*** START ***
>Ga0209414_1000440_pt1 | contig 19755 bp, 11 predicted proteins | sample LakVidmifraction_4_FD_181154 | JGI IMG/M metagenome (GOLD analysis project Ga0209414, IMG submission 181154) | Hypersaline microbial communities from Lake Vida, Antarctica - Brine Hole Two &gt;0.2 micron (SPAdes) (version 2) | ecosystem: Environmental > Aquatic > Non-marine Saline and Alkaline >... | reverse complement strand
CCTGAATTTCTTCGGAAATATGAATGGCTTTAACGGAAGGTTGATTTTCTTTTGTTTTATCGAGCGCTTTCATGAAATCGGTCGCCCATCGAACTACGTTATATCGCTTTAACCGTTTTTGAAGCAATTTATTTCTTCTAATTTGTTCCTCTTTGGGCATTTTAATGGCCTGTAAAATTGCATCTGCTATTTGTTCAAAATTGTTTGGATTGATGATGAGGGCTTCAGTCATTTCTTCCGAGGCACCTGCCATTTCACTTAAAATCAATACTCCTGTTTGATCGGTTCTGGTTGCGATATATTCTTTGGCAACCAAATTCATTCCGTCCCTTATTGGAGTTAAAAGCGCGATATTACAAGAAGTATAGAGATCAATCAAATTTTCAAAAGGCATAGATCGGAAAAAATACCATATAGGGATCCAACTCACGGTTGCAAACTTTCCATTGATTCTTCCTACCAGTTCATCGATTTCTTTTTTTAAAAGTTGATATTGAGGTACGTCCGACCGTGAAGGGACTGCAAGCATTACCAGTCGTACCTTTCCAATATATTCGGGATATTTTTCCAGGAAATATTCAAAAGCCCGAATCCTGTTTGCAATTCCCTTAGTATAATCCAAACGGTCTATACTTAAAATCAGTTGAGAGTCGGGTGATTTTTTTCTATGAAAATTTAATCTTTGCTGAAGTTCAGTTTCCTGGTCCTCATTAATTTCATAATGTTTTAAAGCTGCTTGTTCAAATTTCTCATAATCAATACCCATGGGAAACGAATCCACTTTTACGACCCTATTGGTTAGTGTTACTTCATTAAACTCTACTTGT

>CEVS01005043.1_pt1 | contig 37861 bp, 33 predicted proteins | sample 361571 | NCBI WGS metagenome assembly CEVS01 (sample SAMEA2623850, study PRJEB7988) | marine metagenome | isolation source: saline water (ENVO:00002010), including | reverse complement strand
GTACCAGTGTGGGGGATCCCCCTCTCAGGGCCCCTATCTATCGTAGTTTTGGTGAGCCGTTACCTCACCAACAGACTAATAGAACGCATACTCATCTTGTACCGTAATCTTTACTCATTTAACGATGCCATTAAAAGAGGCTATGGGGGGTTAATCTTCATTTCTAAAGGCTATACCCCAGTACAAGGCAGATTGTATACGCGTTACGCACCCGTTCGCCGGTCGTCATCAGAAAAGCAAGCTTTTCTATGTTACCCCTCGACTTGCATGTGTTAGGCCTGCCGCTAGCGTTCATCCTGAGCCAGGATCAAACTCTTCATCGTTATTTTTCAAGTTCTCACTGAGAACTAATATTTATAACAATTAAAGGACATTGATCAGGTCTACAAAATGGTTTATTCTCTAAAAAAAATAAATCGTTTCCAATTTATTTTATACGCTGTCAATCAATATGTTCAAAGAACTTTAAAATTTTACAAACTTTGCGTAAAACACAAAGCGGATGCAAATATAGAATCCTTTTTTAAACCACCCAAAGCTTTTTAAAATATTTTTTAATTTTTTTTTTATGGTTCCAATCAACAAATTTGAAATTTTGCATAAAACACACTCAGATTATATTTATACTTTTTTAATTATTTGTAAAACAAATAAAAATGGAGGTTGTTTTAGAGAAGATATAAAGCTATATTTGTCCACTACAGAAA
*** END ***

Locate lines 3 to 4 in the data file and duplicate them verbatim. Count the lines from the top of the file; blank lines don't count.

>CEVS01005043.1_pt1 | contig 37861 bp, 33 predicted proteins | sample 361571 | NCBI WGS metagenome assembly CEVS01 (sample SAMEA2623850, study PRJEB7988) | marine metagenome | isolation source: saline water (ENVO:00002010), including | reverse complement strand
GTACCAGTGTGGGGGATCCCCCTCTCAGGGCCCCTATCTATCGTAGTTTTGGTGAGCCGTTACCTCACCAACAGACTAATAGAACGCATACTCATCTTGTACCGTAATCTTTACTCATTTAACGATGCCATTAAAAGAGGCTATGGGGGGTTAATCTTCATTTCTAAAGGCTATACCCCAGTACAAGGCAGATTGTATACGCGTTACGCACCCGTTCGCCGGTCGTCATCAGAAAAGCAAGCTTTTCTATGTTACCCCTCGACTTGCATGTGTTAGGCCTGCCGCTAGCGTTCATCCTGAGCCAGGATCAAACTCTTCATCGTTATTTTTCAAGTTCTCACTGAGAACTAATATTTATAACAATTAAAGGACATTGATCAGGTCTACAAAATGGTTTATTCTCTAAAAAAAATAAATCGTTTCCAATTTATTTTATACGCTGTCAATCAATATGTTCAAAGAACTTTAAAATTTTACAAACTTTGCGTAAAACACAAAGCGGATGCAAATATAGAATCCTTTTTTAAACCACCCAAAGCTTTTTAAAATATTTTTTAATTTTTTTTTTATGGTTCCAATCAACAAATTTGAAATTTTGCATAAAACACACTCAGATTATATTTATACTTTTTTAATTATTTGTAAAACAAATAAAAATGGAGGTTGTTTTAGAGAAGATATAAAGCTATATTTGTCCACTACAGAAA